‘Atomic Blonde’ Producer David Guillod to Stand Trial for Sex Assaults

Hollywood talent management and Atomic Blonde producer David Guillod is preparing to go to court for alleged sexual assault Ted actress Jessica Barth when she was drunk and passed out after a dinner meeting in May 2012, a judge ruled Monday.

But in a separate decision that legal experts called “unusual,” a judge in Santa Maria, California, dismissed charges involving four other Jane Doe accusers in her high-profile case. Guillod. Judge James Voysey of Santa Barbara County questioned the credibility of the four women based on what they knowingly said or did in the hours immediately following the alleged assault.

Aside from Barth, the only other Jane Doe with alleged survivors of Monday’s hearing is an unidentified woman who claims Guillod raped and dominated her in late 2018 after meeting her at her home. restaurant in Los Angeles, where she worked as a waitress. The unidentified woman told investigators Guillod lured her back to his nearby Sherman Oaks mansion by claiming his daughter would be present as they continued a conversation that began with two glass of wine at her workplace. The woman accused Guillod, now 55, of serving her a third glass of wine at his home, and soon after, she started having bad luck.

“After that, her memory went fuzzy, piece by piece, piece by piece,” Santa Barbara County Deputy District Attorney Jennifer Karapetian said during Monday’s closing argument. At a glance, Jane Doe 5 could recall the scene where Guillod kissed her and “felt disgusted,” the prosecutor said. “She remembers [Guillod] vaginal intercourse with her and was strongly overturned and overwhelmed. ”

Guillod’s defense attorney, Philip Cohen, attacked the credibility of all six accusers in arguments that ended Monday. In the case of the service worker, he said the woman knowingly told the investigator she had waited two years to report the rape allegation because at first she “abbreviated” as “” you damn it and this disgusting old man loves you.”

Judge Voysey said on Monday he had no “benefit of direct witness statements following the incident” before making his decision to bring Jane Doe 5’s lawsuit to trial. “I just have a very horrible story she told,” the judge said. “Is that evidence beyond a reasonable doubt? I do not know. Is that the probable cause? It’s correct.”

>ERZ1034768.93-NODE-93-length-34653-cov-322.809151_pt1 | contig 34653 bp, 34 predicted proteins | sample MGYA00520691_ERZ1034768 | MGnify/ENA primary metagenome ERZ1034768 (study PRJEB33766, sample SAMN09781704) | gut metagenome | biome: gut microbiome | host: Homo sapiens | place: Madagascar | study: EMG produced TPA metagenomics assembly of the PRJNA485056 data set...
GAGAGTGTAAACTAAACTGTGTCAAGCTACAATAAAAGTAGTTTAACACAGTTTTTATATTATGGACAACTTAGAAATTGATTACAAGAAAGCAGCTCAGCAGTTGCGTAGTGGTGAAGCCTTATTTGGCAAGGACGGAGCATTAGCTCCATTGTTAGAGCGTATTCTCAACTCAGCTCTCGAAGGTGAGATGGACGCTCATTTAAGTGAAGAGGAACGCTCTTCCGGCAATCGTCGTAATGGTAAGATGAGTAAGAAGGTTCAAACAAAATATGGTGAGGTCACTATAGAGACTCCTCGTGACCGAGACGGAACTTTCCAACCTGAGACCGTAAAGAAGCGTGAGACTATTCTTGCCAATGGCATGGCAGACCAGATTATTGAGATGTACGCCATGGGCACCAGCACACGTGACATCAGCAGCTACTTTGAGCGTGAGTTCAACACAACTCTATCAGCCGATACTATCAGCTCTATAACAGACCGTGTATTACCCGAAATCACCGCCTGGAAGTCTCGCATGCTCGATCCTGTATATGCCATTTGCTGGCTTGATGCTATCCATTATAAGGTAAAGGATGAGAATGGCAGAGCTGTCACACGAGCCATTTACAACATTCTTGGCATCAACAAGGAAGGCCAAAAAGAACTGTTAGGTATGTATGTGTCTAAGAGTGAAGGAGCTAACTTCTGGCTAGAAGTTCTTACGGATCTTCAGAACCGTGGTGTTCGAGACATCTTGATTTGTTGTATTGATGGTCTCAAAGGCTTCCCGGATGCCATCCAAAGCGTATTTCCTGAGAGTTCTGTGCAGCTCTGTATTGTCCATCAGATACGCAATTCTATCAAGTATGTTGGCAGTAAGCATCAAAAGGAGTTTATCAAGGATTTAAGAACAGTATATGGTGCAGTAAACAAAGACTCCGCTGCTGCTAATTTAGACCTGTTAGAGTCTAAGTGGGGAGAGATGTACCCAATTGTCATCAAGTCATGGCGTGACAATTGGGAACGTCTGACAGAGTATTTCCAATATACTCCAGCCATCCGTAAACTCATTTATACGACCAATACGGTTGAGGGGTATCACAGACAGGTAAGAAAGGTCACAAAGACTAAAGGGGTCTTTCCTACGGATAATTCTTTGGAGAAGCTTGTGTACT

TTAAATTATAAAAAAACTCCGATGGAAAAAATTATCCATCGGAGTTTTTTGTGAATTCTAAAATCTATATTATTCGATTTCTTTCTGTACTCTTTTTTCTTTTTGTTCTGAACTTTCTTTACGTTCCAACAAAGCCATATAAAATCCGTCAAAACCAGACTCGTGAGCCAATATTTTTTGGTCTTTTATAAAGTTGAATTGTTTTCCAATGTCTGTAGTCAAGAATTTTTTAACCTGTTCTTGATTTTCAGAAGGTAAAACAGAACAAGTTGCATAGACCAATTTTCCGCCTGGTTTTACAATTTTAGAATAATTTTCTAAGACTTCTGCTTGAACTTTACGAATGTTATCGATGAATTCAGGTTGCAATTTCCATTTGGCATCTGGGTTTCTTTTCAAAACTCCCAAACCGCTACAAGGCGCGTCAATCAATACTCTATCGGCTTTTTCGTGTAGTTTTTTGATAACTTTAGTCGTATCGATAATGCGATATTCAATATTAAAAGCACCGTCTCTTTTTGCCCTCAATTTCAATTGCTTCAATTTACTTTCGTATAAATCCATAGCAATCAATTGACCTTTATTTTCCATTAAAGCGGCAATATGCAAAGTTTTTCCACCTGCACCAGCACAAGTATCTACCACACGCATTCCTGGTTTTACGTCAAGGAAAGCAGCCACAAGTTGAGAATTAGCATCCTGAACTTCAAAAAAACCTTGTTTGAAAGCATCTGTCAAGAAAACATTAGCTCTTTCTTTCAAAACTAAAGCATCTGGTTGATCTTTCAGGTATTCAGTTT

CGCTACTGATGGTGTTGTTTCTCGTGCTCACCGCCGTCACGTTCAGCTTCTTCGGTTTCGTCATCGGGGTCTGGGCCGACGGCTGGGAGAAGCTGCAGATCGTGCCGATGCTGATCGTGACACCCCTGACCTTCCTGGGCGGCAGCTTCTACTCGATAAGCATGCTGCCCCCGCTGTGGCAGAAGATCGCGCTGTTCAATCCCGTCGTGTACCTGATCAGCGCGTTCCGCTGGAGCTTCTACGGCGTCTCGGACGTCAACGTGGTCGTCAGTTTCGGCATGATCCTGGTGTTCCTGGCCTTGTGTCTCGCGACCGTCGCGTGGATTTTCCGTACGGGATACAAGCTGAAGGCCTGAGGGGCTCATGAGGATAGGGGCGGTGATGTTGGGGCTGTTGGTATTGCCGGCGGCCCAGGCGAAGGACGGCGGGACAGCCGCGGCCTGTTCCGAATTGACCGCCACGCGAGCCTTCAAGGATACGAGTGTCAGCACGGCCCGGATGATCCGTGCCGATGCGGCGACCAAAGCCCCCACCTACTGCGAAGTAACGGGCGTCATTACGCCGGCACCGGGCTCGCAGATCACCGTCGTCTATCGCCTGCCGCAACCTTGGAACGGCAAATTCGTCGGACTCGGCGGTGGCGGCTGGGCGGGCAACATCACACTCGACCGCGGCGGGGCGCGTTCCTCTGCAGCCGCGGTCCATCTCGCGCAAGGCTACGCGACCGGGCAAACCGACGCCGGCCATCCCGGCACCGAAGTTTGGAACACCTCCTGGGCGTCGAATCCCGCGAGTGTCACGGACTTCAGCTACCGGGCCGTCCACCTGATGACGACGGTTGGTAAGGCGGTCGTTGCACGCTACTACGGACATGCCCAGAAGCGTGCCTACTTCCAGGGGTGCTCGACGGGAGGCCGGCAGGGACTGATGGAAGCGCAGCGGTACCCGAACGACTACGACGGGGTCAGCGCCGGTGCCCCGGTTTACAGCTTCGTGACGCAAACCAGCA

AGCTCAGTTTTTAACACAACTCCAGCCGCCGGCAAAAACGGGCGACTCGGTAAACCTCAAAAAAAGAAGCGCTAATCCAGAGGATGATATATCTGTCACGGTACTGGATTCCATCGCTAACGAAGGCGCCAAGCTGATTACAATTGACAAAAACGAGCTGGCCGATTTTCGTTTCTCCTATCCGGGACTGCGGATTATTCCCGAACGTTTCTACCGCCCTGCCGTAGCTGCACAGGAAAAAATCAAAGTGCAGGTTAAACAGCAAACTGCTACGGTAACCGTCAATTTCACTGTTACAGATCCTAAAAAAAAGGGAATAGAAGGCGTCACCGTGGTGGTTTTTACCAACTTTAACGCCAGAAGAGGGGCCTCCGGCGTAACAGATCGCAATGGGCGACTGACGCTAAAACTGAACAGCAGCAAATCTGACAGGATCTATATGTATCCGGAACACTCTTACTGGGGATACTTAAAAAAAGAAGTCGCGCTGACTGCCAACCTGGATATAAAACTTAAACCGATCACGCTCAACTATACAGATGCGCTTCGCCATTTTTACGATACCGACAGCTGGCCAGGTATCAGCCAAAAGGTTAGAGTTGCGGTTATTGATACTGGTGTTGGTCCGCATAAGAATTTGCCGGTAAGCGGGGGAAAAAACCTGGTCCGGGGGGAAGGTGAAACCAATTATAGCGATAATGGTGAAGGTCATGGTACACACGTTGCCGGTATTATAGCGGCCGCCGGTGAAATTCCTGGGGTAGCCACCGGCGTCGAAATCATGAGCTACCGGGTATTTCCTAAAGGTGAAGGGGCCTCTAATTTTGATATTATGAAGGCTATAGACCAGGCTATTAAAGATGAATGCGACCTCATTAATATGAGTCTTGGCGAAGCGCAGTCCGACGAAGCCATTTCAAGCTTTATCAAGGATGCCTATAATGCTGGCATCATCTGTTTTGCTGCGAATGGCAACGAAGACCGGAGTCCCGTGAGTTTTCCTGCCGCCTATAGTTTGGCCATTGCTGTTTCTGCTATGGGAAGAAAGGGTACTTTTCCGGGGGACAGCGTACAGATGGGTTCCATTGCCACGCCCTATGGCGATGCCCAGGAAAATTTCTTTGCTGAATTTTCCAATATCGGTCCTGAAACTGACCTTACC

In Barth’s case, Judge Voysey said he found the probable cause after reading text messages that Barth – who spoke publicly about her case but identified as Jane Doe 2 in hearing – sent to actresses Felicia Terrell and Guillod shortly after the alleged assault, the same day she went to the UCLA Rape Center for a four-hour sexual assault test.

“What I consider is what happened immediately after the event happened,” the judge said. “[Barth’s] statement on May 23, 2012, very much in line with what she claimed, about being so drunk that she doesn’t remember what happened. ”

“I miss zero from last night and I feel like he’s taking advantage of me,” Judge Voysey said, reading one of Barth’s passages to Terrell in court.

But when it comes to four other Jane Does – who allege they were raped while drunk and unconscious by Guillod between 2015 and 2020 – Judge Voysey said he was unable to find a probable cause.

In the case of Jane Doe 1, Judge Voysey said he simply could not believe that the young assistant was raped by Guillod in December 2014 after a night of binge drinking because the 21-year-old woman was still stay and work at Santa Barbara’s. wine for the rest of the weekend, instead of running away from the Buellton Marriott to get out of Guillod, who was 47 years old and a senior boss at her company at the time, Intellectual Artist Manager .

None of Jane Does testified at the preliminary hearing, and Judge Voysey stated that prevented him from assessing their credibility. In the case of Jane Doe 1, the judge said he instead relied on statements from retreat attendee Jeff Morrone, a fellow with the Board of Intellectual Artists, who knowingly said he testified Jane Doe 1 “cuddles” with Guillod the day after the alleged assault.

Deputy District Attorney Alexander Harrison told the court that Morrone’s statement was “at odds” with another company executive identified as Rebecca Ewing. He said Ewing recalled Jane Doe 1 acting quiet and retreating the next day, looking out of the ordinary in a hoodie and no makeup. Harrison said Ewing also recounted that the women and men were separated the next day and that she took a photo showing Jane Doe 1 on the opposite side of the table with Guillod at lunch later that weekend .

“There is reason to doubt [Morrone’s] statement,” said Harrison. “To turn it into something consensus reduces [the company’s] legal responsibility. I want the court to consider, he has an incentive to minimize the extraordinary nature of the action. “

Judge Voysey was adamant with his order.